Vernam Cipher in Swift

Unbreakable encryption is possible. Welcome to One-time Pad or what also referred to as “the perfect cipher”. To be honest, it is comforting to know that it is possible to encrypt text conversations to the point where it is practically impossible to decrypt without having the correct key. While the previous two ciphers mentioned earlier (Caesar Cipher and Vigenere Cipher) provide a way to scramble text into “gibberish”, both can be easily decrypted using pattern matching without needing the original key.

Unlike previous crypto algorithms, Vernam uses random key composed of random numbers to encrypt text. It is a very simple, yet powerful algorithm as you will see shortly.

Let’s begin by assuming we have plain text that needs encryption. For the sake of simplicity, we are going to pick one of L. Messi’s quotes. Encrypt it and then decrypt it (I am a huge Barcelona fan):

Unlike Caesar or Vigenre ciphers, Vernam cipher does not require a key from the user. The implementation can allow for it especially since it is possible to determine if the sequence of numbers was computer generated or not. However, the way I am going to implement this algorithm is by not only encrypting the actual text, but also providing the user with automatically generated key he/she can use later to decrypt text.

I am going to begin by generating a set of random numbers based on the length of the plain text. This function will take in the count of characters as its only parameter and return an array of random integers. In plain terms, it will essentially generate the key that will be used to offset characters.

In the next step I’m going to create the encryption / decryption map using an array of characters composed off of english letters. This step is very important and is absolutely required.

Function “map” enumerates through the array of letters and creates a forward map where the key is the letter and the value is the location of the letter; reversed map uses the location as the key and the letter as the value. I also keep track of the location of the last letter in the alphabet. Forward, reversed and last index data is returned as a tuple. This is great since to generate this data I only need to enumerate through the array once.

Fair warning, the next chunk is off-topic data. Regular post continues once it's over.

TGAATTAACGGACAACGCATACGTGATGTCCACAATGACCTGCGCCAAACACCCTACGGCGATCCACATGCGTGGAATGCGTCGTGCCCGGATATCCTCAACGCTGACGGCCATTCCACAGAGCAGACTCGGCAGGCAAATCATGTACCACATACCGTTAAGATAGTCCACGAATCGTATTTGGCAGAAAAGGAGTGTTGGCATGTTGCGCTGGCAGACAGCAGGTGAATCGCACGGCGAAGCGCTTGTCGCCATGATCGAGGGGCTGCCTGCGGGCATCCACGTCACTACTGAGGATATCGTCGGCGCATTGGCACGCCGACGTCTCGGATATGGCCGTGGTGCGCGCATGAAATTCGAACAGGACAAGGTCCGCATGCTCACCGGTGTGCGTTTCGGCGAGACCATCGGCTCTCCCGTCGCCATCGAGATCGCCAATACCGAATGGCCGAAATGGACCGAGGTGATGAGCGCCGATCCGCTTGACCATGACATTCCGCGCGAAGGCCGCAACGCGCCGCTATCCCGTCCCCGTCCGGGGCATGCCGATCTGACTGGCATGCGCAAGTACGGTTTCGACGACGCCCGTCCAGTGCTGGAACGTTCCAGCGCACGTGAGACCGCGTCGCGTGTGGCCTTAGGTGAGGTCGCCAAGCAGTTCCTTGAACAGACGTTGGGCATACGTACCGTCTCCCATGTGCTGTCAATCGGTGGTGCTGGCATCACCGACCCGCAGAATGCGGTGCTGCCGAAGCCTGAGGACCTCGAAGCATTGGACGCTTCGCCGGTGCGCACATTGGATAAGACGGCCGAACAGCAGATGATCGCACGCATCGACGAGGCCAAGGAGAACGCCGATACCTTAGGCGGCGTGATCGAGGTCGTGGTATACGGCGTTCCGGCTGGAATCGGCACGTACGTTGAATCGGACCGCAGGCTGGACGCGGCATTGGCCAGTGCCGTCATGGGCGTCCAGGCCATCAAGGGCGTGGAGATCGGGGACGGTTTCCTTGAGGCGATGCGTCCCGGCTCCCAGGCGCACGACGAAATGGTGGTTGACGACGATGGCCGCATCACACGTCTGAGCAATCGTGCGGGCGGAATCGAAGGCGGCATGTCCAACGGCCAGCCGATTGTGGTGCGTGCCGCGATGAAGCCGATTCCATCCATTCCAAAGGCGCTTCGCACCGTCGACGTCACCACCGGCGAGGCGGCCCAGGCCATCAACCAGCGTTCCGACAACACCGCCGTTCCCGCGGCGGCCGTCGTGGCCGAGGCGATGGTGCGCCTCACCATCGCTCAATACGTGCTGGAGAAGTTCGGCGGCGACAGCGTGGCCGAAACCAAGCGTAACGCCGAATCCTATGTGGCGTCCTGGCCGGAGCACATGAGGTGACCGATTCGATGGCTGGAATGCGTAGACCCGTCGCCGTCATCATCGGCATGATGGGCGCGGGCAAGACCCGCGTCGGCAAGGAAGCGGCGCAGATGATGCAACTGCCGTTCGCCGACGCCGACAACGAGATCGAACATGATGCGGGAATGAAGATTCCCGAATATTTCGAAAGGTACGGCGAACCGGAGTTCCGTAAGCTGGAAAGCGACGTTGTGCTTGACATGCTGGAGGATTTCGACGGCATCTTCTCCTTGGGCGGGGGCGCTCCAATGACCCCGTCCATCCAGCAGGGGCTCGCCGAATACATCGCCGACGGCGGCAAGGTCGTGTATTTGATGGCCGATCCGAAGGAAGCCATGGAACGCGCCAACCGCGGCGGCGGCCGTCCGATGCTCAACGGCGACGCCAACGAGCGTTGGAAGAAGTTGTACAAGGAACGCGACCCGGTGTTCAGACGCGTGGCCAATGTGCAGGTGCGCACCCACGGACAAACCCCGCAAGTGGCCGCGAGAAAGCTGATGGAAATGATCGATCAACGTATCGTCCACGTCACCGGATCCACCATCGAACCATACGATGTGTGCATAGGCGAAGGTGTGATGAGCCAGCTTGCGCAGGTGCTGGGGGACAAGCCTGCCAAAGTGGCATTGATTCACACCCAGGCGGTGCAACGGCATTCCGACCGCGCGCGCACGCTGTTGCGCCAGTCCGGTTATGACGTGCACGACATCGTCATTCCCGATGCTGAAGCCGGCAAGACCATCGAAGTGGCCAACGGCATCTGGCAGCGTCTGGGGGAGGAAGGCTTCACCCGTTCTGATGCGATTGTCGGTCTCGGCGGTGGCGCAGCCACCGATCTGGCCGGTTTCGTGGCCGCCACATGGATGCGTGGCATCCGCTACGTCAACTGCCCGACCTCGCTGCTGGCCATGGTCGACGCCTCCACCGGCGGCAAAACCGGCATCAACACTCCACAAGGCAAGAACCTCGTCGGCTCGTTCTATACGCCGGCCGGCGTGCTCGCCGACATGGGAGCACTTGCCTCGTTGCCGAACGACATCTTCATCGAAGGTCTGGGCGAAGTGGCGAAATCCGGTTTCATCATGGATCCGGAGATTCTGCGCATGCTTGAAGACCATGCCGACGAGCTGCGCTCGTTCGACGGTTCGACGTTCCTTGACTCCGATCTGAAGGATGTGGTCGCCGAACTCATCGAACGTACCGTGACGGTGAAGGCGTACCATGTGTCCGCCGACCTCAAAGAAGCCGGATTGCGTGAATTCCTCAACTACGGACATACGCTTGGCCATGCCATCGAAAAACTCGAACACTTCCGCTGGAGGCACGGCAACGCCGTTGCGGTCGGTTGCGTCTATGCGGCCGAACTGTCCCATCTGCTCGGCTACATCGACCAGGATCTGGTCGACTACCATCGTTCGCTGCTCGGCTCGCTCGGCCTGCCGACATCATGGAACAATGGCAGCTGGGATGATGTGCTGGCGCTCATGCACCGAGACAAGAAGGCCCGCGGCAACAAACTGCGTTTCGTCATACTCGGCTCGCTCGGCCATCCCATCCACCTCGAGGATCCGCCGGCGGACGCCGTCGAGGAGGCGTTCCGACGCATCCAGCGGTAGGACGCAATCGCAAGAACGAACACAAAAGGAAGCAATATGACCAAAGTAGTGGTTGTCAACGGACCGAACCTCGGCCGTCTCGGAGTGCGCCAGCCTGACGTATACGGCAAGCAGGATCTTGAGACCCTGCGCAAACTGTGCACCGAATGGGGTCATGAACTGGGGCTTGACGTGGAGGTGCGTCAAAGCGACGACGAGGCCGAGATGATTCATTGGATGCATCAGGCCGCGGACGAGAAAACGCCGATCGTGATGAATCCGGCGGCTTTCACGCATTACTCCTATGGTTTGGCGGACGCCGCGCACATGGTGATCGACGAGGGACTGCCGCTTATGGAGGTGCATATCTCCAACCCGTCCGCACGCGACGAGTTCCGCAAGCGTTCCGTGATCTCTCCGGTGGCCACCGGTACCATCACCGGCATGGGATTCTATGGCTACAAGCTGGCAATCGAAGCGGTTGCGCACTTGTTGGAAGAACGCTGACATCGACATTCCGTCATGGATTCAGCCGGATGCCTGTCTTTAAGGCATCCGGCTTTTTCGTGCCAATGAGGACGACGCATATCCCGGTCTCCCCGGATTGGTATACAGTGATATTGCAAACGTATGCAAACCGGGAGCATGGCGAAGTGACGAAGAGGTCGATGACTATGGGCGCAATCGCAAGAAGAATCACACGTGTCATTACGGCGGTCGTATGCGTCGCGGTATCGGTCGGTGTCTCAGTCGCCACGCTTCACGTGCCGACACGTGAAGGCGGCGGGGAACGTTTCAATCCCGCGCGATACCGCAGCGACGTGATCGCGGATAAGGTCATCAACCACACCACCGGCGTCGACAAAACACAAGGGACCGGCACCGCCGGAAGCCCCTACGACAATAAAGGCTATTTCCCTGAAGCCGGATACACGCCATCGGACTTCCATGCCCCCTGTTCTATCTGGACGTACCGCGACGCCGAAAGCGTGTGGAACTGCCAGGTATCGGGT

This finally leads me to the actual encryption and decryption functions. First, I am converting text to lowercase string for consistency. Next, I am generating an array of random numbers for each character in plain text using the “key” function. After I get the key, I am creating a map and an empty string called “output”.

The implementation of the actual encryption is happening in the for-in loop. Here I am checking to see if the character I am currently enumerating is a space. If so, I add it to the output string and if not, I am getting letterIndex for current character. Then I get a random number from the array of random numbers (key) to derive at the outputCharacter. Lastly, the outputCharacter is appended to the “output” string.

Note the return type of the above function… it returns a tuple. It returns both encrypted text and the key used to encrypt it.

Finally, here is a decryption function that takes in encrypted text, the key and returns decrypted, plain text:

While the actual cipher is great, the biggest challenge with Vernam is key distribution. Believe you me, I’ve spent more time trying to solve the key distribution dilemma than writing implementation… Unfortunately everything and everyone has a weakness.

Anyway, this will be my last article on encryption (probably). Huge thank you to my good friend Branton Boehm who inspired me to look into encryption in detail.

You can find sample code on my Github page.

Vernam Cipher in Swift